12. Amanita

    Amanita Maester

    The first question someone who writes a villain has to answer for themselves is the question if the protagonist is supposed to know who the villain is right away or not. This, like everything depends on the story. If it is something about intrigues and the suspense lies in the main character not knowing who's the one plotting against him, it wouldn't make much sense to introduce the person in question beating to death a helpless servant or something along those lines.
    If the protagonist is supposed to know who his enemy is, the "vile introduction" might really work and probably better than other people just telling him how evil the villain ist. (The latter could add interesting twist if those "other people" aren't telling the complete truth and the situation isn't as black and white at all.)
    If the vile introduction is chosen, it shouldn't be something completely over the top though. The villain commanding his army to attack a village, kill the men, rape the women and set the village on fire later because they're supposed to hide rebells/enemies etc. would work for me, this kind of thing is happening in real wars all the time and it would make sense if it happend in the fantasy world as well.
    A villain who's abducting a child, cutting it into parts while still alive, roasting them over the fire and eating them/feeding them to his pet monster would be very likely to make me put the book down and stop reading. Not because I couldn't stomach the cruelty but because I can't stand such bland attempts to involve the readers' emotions that don't make any logcial sense. The same goes for the random killing of supporters, plenty of fantasy villains seem to be so fond of.
  13. Telcontar

    Telcontar Staff Moderator

    Takes all kinds of villains to make a story - though I have to say, the full-immersion introduction is a bit too easy for my tastes. I might use it for a secondary villain, but I like to think that my big baddies have more class. I especially like the characters who don't reveal themselves as villains until the reader has already gotten to know them a bit.
  14. srebak

    srebak Troubadour

    When i introduced my main villain, it was something of a vague description, i don't fully (or at least slightly less vaguely) explain their origin until later.
  15. myrddin173

    myrddin173 Maester

    My main villain is going to be introduced fairly early in the first book, however it will not be revealed that she is "bad" until later in the series. She is also not actually evil, just motivated by jealousy. Seriously her triplet brothers are kings and she's just a princess?
  16. sashamerideth

    sashamerideth Maester

    As I have scrapped my story, again, I think the villain always being there, and perhaps a friend is a good approach in my story. Started a new work with no villain.
  17. Kate

    Kate Troubadour

    My villain arrives front and center, first scene. Bang! Nastiness. But still mysterious enough to know nothing about him or his motivations. And then I'll leave him for a while and go off to develop the good guys and the sub-villains, joining everything up in the middle to play out in the end. Yes, I have only written the first act (can you tell?)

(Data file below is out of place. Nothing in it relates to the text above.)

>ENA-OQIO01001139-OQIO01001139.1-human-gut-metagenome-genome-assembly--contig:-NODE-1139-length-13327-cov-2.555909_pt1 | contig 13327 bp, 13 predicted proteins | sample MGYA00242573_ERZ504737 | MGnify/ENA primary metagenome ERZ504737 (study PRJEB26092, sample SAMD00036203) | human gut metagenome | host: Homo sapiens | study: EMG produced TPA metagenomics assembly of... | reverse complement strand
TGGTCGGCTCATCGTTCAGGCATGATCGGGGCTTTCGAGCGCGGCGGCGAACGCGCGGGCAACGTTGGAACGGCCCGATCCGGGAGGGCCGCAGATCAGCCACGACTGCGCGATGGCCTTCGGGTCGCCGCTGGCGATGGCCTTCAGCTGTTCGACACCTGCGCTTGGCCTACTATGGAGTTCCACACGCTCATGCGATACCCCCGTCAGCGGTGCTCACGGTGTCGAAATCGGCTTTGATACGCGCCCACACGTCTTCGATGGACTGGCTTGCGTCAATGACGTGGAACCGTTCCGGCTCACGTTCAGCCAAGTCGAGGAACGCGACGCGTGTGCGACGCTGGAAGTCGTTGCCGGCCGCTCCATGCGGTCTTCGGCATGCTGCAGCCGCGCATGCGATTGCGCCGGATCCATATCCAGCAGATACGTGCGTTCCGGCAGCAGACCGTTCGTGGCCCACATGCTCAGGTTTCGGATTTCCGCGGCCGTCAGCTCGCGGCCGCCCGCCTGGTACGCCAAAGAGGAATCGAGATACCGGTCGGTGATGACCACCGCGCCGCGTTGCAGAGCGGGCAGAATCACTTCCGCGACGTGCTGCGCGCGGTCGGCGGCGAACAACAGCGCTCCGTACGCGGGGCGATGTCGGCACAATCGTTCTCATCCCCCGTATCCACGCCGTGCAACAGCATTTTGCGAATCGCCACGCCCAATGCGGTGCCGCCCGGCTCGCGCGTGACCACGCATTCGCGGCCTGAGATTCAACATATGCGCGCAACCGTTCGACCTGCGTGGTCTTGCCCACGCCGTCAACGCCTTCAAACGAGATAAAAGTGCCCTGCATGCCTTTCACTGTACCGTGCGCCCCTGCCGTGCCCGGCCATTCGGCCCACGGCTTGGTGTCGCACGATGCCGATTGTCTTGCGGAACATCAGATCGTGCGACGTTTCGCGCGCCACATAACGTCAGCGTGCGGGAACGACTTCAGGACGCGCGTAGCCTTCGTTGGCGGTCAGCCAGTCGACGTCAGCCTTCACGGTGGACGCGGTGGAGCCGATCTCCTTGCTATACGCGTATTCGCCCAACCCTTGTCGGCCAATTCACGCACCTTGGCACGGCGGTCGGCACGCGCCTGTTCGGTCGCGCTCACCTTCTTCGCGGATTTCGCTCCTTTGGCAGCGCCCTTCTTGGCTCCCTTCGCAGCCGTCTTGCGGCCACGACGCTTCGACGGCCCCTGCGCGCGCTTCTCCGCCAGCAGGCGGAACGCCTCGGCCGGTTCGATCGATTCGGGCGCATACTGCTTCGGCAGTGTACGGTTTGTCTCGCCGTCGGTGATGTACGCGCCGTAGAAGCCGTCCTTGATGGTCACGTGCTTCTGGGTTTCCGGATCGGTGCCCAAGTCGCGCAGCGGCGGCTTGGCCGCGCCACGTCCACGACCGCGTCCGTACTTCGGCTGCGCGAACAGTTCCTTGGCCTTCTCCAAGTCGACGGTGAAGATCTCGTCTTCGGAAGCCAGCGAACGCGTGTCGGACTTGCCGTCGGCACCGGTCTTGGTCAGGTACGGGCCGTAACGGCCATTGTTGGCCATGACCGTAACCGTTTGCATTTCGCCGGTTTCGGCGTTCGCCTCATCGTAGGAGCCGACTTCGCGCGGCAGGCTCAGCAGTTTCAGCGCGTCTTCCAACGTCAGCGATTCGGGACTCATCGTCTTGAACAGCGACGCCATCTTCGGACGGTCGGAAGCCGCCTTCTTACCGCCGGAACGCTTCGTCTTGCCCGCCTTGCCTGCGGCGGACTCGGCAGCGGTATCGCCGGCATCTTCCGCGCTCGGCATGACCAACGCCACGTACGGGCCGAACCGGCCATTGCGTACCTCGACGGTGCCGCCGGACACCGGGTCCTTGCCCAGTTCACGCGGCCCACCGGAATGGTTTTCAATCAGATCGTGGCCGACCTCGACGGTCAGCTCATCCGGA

I'm hoping that the menace of the first scene will contribute to the overall tone I'm shooting for.
  18. In my first novel, Firesoul, the villain is revealed slowly...and as he 'transforms' into the villain both in form and power and obvious nature, readers will hopefully get it. The published version is something to the tune of 436 pages for book one, and he surfaces as a villain no earlier than a third of the way through. However, a more dramatic conflict runs the plot up till that point.

    However, my follow-up, Shadow-Walker (not yet published...but Contracted!!!), starts with the villain from Book 1 causing crap right at the get-go.
  19. Dante Sawyer

    Dante Sawyer Troubadour

    Firstly, sashamerideth, that's a very interesting concept of your protagonist becoming your main villain.

    The way I approach the subject of antagonist is not necessarily to make the person (or creature or whatever) evil. I personally don’t like the villains in literature that are evil just because. I want to know why they are that way. I hate stories where there’s good and there’s evil, there’s no real middle ground, and even the evil side believes their intentions are less than moral. When I’m making an antagonist, I craft someone who will stand in the protagonist’s way. They have different views and/or goals than the protagonist and there is thusly conflict. I don’t really like a stereotypical evil villain who just wants to enslave the world or conquer it. I want someone who has more depth than that. Thusly I offer one bold suggestion, don’t make a real villain, just make some whose morals are polar to that of your hero and, more than likely, you have a more realistic villain. Someone who may be seen as a villain in real life, because, come one, you’re not going to see many Saurons or Voldemorts in real life.
  20. I think that the introduction of villains all have to do with where in their lives they are and what you are trying to prove with them, if anything.

    So assuming that your villain is well established in his villainy. Like for mine he is a nasty magical non-jihadist terrorist that has been in power for years. Seeking to reverse the order of things. So where I am at in my story he would be evil to a sharp degree. Not only because of his experience in the organization but due to a series of events that changed him from what he was to what he now is.

    Also if you are trying to prove that perception is everything then the villain should not appear "evil" but simply against the perceptions of the her.